The pretentious nonsense that is KiwiBuild

Dr Bryce Wilkinson
Insights Newsletter
25 January, 2019

KiwiBuild – the government programme to build or deliver 100,000 homes in 10 years – serves no useful public interest purpose and promises to endlessly distract and embarrass the government.

That is the signal conclusion of KiwiBuild: Twyford’s Tar Baby, a research note released this week by The New Zealand Initiative.

The programme does not directly help those on low incomes; only the relatively well-off can afford KiwiBuild homes.

To subsidise such people would be unfair. That is why the Housing Minister has had to assert there will be no subsidy.

Yet to sell at below market value is to see taxpayers subsidise the purchaser. The very decision to allocate by ballot rather than by auction indicates Labour’s willingness to subsidise.

Other indicators of an implicit subsidy are the eligibility restrictions on potential purchasers and the resale restrictions and capital gains claw-back provisions.

At the heart of these contradictions is the fact that private developers exist to meet unsubsidised demand. Neither they nor unsubsidised buyers need KiwiBuild. The most likely reason they are participating in KiwiBuild is that the government is providing each side with an unpriced financial inducement at taxpayers’ expense.

Labour’s dilemma over the subsidy issue is heightened by its relatively weak incentive and ability to meet people’s needs as to types, designs and locations at unsubsidised cost. The risk to taxpayers is that it will commission homes that cannot be sold even at the posted price. The unsold KiwiBuild homes in Wanaka illustrate the reality of that risk.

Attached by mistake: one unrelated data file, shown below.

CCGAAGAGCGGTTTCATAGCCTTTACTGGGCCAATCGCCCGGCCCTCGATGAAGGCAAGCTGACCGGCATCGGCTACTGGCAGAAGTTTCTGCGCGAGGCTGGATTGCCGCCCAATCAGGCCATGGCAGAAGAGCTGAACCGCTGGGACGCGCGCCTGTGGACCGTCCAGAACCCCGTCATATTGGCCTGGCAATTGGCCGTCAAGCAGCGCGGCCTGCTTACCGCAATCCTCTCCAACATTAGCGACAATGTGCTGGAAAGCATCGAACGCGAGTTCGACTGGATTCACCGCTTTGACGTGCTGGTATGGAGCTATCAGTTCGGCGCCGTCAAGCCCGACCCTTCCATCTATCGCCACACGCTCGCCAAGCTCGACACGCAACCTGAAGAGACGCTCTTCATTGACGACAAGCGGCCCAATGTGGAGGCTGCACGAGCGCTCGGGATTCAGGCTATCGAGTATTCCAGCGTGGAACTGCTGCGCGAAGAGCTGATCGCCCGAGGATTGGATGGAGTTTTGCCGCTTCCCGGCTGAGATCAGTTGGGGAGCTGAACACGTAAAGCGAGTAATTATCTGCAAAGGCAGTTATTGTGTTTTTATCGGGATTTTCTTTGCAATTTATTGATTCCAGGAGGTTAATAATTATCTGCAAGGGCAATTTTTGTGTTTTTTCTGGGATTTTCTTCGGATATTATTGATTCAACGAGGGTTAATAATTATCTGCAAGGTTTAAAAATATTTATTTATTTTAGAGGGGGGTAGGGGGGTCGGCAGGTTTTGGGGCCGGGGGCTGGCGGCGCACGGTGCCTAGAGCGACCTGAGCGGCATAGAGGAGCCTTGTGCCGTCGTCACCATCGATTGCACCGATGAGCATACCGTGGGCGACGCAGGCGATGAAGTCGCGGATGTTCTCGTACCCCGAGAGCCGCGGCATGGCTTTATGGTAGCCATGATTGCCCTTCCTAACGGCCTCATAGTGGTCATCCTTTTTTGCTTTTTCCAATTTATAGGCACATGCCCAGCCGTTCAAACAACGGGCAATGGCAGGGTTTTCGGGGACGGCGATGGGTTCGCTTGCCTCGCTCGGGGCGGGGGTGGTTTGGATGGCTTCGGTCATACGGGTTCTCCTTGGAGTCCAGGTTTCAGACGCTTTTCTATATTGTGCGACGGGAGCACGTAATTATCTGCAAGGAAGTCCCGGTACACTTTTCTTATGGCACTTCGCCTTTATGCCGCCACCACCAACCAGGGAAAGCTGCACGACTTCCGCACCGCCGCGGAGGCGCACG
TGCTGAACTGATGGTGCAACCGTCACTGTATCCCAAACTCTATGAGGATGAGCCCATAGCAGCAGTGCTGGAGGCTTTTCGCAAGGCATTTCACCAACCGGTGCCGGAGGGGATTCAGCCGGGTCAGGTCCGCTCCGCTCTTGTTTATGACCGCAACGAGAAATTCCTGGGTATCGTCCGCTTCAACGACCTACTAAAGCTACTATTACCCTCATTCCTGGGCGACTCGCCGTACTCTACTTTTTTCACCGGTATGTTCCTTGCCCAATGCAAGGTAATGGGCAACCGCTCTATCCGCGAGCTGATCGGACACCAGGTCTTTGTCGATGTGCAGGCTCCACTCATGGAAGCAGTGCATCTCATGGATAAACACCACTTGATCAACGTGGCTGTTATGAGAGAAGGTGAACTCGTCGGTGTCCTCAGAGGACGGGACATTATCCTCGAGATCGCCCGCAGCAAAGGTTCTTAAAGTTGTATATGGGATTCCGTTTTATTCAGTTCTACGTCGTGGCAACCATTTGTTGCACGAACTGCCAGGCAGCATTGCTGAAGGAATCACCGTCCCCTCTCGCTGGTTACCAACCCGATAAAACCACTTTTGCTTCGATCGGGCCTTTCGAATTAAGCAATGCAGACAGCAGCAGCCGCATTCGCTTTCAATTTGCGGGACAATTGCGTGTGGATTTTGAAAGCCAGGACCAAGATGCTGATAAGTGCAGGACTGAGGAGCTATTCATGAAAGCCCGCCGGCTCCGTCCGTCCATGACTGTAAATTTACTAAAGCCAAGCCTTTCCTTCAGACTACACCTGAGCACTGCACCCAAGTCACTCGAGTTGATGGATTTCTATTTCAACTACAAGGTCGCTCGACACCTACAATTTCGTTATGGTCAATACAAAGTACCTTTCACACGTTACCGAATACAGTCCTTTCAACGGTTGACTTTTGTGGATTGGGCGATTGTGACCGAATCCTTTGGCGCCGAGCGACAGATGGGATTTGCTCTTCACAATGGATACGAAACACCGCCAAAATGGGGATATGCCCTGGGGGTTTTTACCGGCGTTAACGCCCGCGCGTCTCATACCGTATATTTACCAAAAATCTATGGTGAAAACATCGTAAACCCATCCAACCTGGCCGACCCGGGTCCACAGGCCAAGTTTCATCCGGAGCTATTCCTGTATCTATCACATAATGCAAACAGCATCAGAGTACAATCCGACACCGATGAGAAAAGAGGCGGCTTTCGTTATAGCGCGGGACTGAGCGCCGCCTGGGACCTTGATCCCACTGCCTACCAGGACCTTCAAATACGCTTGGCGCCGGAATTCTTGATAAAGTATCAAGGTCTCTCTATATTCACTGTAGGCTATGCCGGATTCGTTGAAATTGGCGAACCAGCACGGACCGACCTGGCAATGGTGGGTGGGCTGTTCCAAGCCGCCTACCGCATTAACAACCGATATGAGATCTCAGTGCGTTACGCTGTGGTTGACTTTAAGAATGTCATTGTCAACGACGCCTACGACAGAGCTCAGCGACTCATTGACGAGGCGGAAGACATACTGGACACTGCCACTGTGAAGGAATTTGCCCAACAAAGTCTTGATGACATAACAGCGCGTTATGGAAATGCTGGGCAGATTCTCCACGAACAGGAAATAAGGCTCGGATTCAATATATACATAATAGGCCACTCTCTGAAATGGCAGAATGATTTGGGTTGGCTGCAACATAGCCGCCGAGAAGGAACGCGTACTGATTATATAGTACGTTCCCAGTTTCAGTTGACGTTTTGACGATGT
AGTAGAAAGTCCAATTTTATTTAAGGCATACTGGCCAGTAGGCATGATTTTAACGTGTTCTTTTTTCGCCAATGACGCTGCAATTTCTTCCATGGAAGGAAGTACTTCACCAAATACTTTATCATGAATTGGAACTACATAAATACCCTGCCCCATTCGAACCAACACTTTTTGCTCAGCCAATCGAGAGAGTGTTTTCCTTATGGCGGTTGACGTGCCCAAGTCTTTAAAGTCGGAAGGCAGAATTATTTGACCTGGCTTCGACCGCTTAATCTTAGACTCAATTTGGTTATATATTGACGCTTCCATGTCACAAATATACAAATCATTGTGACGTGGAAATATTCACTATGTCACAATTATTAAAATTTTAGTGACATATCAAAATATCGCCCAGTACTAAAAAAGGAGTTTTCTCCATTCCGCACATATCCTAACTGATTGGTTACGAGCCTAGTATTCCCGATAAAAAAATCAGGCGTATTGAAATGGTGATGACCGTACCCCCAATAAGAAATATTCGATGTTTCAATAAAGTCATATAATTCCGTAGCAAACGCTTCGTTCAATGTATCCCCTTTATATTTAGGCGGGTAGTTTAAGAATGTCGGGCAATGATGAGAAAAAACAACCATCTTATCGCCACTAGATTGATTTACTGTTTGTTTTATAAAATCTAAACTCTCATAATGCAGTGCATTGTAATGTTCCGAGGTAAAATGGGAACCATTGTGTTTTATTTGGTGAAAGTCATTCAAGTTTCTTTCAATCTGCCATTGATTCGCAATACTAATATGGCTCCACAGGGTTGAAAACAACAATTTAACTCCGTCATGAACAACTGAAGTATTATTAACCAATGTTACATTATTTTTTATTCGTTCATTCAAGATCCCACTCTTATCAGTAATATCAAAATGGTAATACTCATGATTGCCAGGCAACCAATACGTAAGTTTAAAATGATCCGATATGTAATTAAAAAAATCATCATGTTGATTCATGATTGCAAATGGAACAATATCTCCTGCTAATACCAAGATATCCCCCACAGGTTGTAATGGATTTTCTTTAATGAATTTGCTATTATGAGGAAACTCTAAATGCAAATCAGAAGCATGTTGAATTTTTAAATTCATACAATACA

The government’s commitment to a programme with such deep contradictions promises to endlessly embarrass it. If it has to ballot, the implied subsidy is inequitable; if it commissions homes that are unsold at cost, it loses face.

Both the government’s hands are stuck to this tar baby.

Our research note also explains why KiwiBuild is unlikely to materially meet its intended objectives of increasing the home ownership proportion or add permanently to the housing stock.

The ongoing political and public sector resources needed to manage KiwiBuild’s risks and shortcomings represent a massive distraction from what is needed – decisive action to increase land supply for residential housing (upwards and outwards) and to reduce construction costs.

Other aspects of the government’s housing policies are better directed in this respect, but the need is to see real progress on these fronts. The KiwiBuild distraction does not help.

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